Chris :No, I didn’t like it when I was there. It had its good parts but everyone who goes to school thinks it is a hole. Now that I have finished I look back on it and it was pretty cool. I don’t miss it that much, don’t worry.
Jane :No one misses school. But you look back on your school days sometimes and think they were some of the best days of my life. Who were your favourite band to tour with?
Chris :Probably Green Day was the first sort of big one and they were so friendly, made us feel really comfortable cause we were really nervous. It is good touring with some of the local bands, Bodyjar and whoever. No favourites, it’s always different. Sometimes it is a bit of a drag. There have been certain bands which I wont name. It is kind of hard to talk with them sometimes but you have just got to get up there and do your own thing. Just play.
Jane :Why did you choose to do the Prisoner theme song? Such an Australian classic.
Chris :We wanted to have theme for the EP because we had Prisoner of Society and Second Solution was kind of an older song and then they are about escaping and all that stuff..
Jane :Rules and regulations too.
Chris :Yeah, all that punk stuff. I think we were just talking about it and someone from our record company said we should do a cover of the Prisoner theme for a joke, a b side. So we said, what the hell. So we looked it up on a TV’s Greatest Hits and jammed it once at rehearsal and it turned out really well so we just recorded it.
Jane :These next questions come from Elise Rivet of Melbourne. She says, I have seen you live both at Pushover and supporting the Offspring. You went off both times but at Pushover you did the best cover of Tainted Love by Soft Sell. Are you going to put it on your album and why did you choose to cover that song?
Chris :I don’t know whether we are going to put it on the album only because we have so many songs already. We are trying hard to get them down to a good amount. Everyone knows the original version by Soft Sell, it came out in like 1981 or something. It got covered by an alternative rockabilly guy from England called Dave Phillips who did a great version of it. We heard the original first but then we heard his and we thought, hey that’s really cool we are going to have to do that, but it wasn’t until two years later that we started playing it as the Runaway Boys. And that’s just one of the songs we have kept playing as the Living End cause it has gone over so well. It just seems to work, maybe because it was such a soppy song at first, probably the same with Prisoner (on the inside), but we just kind of rock it up.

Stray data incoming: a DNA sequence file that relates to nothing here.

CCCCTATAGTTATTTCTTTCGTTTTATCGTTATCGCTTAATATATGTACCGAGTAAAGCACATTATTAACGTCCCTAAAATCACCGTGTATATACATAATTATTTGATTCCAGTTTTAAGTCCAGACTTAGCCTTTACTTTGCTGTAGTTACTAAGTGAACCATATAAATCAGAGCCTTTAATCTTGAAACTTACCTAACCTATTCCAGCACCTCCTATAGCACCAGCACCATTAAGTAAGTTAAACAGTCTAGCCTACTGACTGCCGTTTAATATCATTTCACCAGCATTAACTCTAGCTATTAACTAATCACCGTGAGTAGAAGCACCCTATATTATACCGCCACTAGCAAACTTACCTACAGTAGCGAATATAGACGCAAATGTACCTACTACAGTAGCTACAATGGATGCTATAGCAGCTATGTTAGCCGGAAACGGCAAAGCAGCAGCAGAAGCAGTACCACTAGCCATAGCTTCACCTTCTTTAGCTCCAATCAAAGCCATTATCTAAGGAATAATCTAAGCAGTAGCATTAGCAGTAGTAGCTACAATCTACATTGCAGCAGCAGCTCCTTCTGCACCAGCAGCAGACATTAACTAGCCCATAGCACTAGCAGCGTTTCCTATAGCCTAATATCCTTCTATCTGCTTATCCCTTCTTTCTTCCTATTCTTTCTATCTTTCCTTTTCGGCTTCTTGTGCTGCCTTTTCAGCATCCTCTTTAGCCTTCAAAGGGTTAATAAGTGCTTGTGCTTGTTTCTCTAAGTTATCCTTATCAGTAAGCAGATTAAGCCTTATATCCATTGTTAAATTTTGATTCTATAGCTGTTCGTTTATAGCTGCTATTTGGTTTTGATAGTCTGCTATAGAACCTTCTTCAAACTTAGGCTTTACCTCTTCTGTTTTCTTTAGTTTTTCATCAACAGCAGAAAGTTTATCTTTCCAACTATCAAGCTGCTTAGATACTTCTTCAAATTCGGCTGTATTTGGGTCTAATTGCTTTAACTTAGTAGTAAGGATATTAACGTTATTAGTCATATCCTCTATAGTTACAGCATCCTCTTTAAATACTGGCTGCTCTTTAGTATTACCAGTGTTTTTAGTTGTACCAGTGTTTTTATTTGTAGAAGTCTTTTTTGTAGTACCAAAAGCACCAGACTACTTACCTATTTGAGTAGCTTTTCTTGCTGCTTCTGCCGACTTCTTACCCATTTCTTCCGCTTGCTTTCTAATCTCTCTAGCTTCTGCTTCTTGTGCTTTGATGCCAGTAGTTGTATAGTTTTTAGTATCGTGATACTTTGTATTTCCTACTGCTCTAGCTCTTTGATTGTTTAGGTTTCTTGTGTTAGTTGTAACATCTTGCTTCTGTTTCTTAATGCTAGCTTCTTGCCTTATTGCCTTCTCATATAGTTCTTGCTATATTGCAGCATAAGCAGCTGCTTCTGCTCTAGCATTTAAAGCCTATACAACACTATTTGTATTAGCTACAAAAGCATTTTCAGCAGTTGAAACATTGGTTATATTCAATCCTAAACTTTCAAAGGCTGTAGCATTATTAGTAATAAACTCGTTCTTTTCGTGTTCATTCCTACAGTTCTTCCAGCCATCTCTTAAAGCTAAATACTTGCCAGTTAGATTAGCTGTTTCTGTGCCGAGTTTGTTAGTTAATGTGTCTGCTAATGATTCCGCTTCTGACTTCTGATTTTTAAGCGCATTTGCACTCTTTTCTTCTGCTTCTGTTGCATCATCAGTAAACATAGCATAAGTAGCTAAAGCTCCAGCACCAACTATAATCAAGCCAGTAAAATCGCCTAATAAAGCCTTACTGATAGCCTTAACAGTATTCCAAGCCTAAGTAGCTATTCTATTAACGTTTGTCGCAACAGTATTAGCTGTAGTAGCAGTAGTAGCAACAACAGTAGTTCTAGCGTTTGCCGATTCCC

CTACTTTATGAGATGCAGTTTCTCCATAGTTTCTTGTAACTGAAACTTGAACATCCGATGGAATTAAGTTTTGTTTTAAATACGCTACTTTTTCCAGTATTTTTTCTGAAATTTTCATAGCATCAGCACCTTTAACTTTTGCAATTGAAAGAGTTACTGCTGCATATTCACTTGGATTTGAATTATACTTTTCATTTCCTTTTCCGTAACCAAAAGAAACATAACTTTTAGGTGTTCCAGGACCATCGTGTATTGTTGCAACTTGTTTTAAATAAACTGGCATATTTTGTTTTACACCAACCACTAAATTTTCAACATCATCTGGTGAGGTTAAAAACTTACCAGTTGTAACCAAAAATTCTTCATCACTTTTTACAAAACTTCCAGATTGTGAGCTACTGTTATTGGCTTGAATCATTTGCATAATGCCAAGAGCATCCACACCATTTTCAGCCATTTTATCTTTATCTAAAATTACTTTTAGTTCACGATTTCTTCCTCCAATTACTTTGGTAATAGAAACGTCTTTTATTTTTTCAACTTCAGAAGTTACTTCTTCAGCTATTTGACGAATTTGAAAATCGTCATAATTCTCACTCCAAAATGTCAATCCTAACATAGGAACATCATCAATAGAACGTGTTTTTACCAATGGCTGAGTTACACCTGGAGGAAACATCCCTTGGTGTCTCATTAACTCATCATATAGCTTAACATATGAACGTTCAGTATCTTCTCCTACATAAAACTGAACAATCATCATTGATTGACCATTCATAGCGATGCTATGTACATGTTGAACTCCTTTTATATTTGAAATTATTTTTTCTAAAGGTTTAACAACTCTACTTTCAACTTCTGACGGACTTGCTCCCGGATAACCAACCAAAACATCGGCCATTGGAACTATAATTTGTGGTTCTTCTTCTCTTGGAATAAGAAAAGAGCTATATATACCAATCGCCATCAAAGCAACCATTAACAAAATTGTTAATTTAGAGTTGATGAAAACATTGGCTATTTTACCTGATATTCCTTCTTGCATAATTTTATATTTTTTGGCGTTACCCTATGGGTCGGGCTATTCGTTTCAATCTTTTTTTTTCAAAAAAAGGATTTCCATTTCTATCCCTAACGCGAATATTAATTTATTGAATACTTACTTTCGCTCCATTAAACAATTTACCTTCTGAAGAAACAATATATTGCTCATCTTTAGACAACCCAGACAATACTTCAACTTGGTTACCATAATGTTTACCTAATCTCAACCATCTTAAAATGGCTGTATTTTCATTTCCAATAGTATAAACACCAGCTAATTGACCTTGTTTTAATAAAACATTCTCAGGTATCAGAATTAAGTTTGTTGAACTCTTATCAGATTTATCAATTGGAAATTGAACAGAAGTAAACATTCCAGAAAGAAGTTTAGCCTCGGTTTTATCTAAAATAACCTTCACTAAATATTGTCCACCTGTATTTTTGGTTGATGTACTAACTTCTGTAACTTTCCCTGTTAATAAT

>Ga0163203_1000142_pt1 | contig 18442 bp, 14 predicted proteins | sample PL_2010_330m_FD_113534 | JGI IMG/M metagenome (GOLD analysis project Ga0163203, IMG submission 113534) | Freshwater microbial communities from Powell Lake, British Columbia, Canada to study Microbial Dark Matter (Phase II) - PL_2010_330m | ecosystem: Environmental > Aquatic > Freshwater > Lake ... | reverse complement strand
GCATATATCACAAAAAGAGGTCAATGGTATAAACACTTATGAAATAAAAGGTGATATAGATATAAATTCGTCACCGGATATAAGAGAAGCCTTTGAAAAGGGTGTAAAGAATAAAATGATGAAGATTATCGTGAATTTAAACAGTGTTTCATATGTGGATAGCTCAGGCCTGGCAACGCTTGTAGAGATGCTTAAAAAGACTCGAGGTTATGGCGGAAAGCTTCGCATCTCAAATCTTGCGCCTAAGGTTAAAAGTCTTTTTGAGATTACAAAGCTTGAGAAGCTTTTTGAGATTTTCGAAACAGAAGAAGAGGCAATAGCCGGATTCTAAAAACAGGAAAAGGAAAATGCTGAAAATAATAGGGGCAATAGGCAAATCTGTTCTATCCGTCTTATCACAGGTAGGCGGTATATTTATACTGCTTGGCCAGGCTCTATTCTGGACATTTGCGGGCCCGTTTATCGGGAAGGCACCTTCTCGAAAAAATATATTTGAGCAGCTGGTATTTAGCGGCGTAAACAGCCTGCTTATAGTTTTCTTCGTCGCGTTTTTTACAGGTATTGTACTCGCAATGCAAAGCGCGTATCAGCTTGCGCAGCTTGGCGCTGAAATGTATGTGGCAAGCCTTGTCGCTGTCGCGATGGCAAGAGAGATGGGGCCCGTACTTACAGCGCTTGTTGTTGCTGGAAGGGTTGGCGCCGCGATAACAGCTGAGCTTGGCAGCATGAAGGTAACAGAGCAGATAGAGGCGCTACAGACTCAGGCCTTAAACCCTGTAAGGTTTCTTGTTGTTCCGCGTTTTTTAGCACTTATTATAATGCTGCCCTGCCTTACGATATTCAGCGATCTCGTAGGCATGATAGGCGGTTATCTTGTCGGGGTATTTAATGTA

Jane :And everyone knows the words to it, it’s like you grew up to that song.
Chris :It’s amazing how many younger people know it because it is an old song, I guess it still gets a bit of airplay. It was huge at that time. Now eighteen years later everyone knows it.
Jane :A classic. She also asks are you going to release the song Strange as a single or put it on the album? She knows it is one of your old songs but it is one of your best.
Chris :Thankyou. It is on Hellbound our first CD. I don’t think we are going to release it as a single, not on this album. I wouldn’t mind, a few people have actually asked. It is a pretty popular song as well. I don’t think it is a bad idea to rerecord a song maybe in the future like that because it was done a long time ago and we have made a few changes to it and put a bit more life into it now.
Jane :She asks… Can I be in your next film clip and say a line like on the Prisoner of Society film clip? I know all the words to your songs and I am not ugly or camera shy.
Chris :If you see us advertising for people for our next film clip please apply then.
Jane :But your Prisoner of Society one is quite interesting set in a school classroom. Is it set in a school classroom?
Chris :I shouldn’t give away secrets should I. No, its at Revolver, just in the night club upstairs. Oh, that’s cool because we were thinking about that. But we thought that there a few bands who had done the whole classroom scene so we thought we would just do it upstairs at Revolver. I guess it does a little bit.
Jane :And you just got a whole heap of kids together.
Chris :Yeah, we just advertised in a couple of the music mags and they turned up. Jumped around.
Jane :Not much of the band in it.
Chris :Well, we sort of had that idea that it would be just us playing at the end, that we would sort of be incognito for the rest of it, cause we are in disguise and whatever. And when we watched it, it’s kind of like were we in it? Then you watch it a second time and yes we are in it.
Jane :Emma Ramsay – do you have a favourite gig or rock moment that has stood out in your memory?
Chris :Many, too many. But probably more recently when we played the Falls festival this year was pretty good. We had a really good reaction and right at the end Trav was just sort of going crazy on the drum kit and knocked one of his teeth out. In his rage he picked up the cymbal stand and threw it halfway across the stage. It was just madness. That sticks in my memory most at the moment, he would have been in a bit of pain.